Patriarch Kirill, head of the Russian Orthodox church, visited the Jewish Museum of Tolerance adjacent to the Marina Roscha Synagogue in Moscow last week, where he was given a tour by Russia’s Chief Rabbi Berel Lazar.
The Patriarch toured the museum’s exposition guided by Chief Rabbi of Russia Berel Lazar and FJC of Russia’s president, Alexander Boroda, and lit a memorial candle for Holocaust victims before opening the Assembly.
During the meeting, the Patriarch thanked the leaders of the Jewish community for the opportunity to hold the assembly in the museum and noted that he was impressed by the exposition and techniques used in creating museum spaces.
Speaking after the Patriarch, Rabbi Lazar said that he sees deep symbolism in the fact that the Interfaith Assembly is taking place at the Jewish Museum. He said that besides the idea of tolerance, which the museum aims to promote, all traditional confessions in Russia are united by a common history of persecution during the Soviet regime. “We suffered together and that taught us to help each other, to be emphatic of pain and struggles of the other. Today, when religion can be practiced freely in Russia, we need to preserve our experience, strengthen connections and together stand for the eternal values of tolerance and mutual respect,” he said.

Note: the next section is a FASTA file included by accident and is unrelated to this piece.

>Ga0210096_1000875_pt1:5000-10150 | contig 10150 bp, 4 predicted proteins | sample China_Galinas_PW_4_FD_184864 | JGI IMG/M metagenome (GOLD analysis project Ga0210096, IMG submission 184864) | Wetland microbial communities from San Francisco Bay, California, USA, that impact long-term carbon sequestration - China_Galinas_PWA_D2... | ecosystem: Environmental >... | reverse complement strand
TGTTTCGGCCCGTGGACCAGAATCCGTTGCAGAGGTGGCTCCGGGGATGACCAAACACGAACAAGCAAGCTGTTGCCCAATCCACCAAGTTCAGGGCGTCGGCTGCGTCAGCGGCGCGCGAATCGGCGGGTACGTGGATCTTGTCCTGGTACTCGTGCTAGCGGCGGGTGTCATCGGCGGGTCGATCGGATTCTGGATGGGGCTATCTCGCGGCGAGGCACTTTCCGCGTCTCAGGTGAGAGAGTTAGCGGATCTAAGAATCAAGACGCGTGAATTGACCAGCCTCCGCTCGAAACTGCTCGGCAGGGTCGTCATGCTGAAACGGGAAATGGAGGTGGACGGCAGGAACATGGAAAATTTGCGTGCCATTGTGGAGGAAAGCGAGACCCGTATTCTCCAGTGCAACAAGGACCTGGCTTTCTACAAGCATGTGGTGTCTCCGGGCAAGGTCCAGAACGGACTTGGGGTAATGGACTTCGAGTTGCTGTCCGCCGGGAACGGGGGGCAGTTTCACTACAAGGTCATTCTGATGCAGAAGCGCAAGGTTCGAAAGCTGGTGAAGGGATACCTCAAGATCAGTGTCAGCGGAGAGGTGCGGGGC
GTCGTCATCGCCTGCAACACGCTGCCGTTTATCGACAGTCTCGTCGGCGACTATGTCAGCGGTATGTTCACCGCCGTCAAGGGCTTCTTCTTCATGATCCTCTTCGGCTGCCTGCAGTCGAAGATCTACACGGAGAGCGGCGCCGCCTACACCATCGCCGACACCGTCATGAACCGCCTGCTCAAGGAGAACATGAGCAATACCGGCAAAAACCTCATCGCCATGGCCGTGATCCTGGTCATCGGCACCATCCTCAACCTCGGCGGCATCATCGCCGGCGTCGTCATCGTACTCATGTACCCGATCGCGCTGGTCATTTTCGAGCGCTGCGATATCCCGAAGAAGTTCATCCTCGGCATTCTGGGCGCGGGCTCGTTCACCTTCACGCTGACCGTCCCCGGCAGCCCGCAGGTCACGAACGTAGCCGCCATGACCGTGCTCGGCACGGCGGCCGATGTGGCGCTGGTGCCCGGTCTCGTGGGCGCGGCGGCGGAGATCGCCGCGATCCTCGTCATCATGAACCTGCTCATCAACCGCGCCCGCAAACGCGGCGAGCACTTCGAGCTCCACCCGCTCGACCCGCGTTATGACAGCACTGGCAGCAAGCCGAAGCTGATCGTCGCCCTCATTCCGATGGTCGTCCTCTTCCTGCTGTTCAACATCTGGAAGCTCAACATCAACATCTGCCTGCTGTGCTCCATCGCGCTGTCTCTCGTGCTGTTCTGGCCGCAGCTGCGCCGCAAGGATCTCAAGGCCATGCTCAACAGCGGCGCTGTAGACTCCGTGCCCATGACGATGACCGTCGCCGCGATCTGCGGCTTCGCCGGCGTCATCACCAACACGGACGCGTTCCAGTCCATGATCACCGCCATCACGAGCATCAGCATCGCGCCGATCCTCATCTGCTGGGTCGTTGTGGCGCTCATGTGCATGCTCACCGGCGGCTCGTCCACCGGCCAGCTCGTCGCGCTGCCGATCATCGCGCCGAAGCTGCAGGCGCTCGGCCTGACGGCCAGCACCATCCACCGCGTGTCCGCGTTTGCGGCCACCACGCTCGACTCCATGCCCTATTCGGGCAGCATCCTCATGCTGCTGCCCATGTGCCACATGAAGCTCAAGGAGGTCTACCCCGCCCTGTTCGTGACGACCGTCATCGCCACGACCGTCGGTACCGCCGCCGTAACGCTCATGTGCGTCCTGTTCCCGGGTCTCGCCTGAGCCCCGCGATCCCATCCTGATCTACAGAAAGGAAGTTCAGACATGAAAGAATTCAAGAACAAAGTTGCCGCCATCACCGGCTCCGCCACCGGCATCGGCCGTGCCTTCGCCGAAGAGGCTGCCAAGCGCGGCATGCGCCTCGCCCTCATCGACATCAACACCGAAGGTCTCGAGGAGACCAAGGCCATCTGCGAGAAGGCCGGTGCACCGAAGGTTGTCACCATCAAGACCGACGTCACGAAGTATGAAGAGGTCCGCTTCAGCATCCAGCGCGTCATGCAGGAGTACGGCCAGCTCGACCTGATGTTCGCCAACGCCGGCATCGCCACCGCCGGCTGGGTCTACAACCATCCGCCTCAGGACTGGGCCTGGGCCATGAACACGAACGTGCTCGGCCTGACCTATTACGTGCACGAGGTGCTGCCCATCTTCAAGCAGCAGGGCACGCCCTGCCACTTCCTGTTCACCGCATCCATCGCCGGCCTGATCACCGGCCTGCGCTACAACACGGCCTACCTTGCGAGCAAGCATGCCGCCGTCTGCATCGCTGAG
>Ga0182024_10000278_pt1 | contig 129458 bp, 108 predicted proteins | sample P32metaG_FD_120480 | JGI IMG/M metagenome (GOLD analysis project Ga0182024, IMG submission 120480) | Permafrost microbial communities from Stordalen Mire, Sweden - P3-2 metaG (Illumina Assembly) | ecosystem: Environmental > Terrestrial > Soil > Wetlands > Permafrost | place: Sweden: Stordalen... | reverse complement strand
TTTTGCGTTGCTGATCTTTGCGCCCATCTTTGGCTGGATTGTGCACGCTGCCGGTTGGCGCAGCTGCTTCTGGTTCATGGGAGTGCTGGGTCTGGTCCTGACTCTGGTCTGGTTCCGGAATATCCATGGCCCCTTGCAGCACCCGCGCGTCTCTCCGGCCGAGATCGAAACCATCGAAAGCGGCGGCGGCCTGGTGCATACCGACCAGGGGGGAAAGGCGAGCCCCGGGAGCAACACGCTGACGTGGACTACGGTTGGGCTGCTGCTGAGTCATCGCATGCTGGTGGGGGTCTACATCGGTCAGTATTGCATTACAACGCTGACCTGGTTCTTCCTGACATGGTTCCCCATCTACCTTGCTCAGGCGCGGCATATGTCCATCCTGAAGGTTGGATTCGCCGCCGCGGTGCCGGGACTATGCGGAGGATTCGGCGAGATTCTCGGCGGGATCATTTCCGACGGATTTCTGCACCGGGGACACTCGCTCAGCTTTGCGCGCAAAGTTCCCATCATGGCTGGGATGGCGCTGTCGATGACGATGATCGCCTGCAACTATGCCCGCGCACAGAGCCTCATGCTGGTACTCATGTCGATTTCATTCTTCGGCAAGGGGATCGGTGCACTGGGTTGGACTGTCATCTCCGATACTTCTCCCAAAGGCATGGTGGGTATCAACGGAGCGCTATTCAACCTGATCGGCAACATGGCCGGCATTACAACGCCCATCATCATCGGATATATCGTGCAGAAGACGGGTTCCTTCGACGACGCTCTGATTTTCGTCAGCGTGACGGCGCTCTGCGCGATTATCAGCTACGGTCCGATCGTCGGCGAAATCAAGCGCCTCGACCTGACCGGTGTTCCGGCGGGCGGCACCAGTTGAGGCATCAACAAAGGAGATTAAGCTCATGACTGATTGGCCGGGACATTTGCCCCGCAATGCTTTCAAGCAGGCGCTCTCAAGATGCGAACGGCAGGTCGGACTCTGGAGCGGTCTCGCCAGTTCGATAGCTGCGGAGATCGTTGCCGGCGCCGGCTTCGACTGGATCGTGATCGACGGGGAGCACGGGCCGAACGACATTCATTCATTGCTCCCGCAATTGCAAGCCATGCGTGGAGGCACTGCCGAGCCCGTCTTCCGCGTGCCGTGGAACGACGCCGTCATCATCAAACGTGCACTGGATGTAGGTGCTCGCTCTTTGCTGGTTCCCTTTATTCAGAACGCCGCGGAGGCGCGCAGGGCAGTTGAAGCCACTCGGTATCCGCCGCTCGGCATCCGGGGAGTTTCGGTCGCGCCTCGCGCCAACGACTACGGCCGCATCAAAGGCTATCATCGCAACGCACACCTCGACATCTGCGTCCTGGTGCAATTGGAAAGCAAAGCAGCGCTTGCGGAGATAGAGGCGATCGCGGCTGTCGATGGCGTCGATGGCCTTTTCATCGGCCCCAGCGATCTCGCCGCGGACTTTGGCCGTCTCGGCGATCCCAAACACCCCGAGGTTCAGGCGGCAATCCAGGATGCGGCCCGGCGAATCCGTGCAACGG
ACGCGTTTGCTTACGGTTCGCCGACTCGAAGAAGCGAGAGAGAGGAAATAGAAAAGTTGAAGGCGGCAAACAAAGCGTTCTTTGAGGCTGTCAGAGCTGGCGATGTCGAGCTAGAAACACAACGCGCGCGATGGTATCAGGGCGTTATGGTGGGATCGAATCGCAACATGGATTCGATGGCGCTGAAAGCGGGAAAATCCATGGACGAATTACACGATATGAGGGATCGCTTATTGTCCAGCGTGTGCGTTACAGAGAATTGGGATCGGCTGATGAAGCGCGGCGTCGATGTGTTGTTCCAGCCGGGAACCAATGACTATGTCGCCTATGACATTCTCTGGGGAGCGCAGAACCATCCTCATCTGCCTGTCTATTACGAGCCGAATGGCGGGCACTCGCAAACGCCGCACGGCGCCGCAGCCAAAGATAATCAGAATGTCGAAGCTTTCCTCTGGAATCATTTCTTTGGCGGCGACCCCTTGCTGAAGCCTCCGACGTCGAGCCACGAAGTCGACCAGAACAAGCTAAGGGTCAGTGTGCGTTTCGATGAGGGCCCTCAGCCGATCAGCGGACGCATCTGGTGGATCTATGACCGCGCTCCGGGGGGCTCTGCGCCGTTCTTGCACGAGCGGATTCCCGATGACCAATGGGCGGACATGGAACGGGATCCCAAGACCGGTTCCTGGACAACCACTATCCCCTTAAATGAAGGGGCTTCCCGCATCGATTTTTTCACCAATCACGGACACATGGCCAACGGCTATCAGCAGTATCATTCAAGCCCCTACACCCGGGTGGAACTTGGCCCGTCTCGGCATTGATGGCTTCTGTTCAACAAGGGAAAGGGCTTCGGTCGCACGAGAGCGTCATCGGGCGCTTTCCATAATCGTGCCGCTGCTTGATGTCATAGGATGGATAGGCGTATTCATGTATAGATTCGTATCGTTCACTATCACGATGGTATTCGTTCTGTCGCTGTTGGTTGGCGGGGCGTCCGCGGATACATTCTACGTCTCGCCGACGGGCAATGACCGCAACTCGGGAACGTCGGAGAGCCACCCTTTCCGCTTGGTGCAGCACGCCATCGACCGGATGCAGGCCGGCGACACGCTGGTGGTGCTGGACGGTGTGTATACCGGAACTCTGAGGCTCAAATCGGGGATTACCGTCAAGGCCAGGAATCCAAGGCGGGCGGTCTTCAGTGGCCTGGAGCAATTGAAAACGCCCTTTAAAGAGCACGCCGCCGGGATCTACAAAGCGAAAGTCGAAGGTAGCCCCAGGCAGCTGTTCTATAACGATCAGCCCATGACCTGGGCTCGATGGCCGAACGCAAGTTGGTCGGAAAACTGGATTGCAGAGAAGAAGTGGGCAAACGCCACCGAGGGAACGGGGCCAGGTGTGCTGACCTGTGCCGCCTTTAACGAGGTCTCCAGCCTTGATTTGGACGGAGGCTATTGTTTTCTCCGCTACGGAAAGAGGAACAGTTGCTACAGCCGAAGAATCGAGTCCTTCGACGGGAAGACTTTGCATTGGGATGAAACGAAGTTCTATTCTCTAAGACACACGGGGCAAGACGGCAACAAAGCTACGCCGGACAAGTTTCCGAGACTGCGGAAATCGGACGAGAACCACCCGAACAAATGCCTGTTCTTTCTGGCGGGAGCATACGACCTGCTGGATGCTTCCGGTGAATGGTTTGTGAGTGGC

Besides interfaith connections and dialogue, religious leaders of major religions present at the Assembly discussed issues connected with ecology, culture, and art. The participants agreed that true works of art should contain a humane message that awakens people’s souls in search for truth and kindness.
The Russian Interfaith Assembly was founded in 1998. Its goals include counteraction to inter-religious conflicts, dialogue with the government and promoting mutual respect and understanding.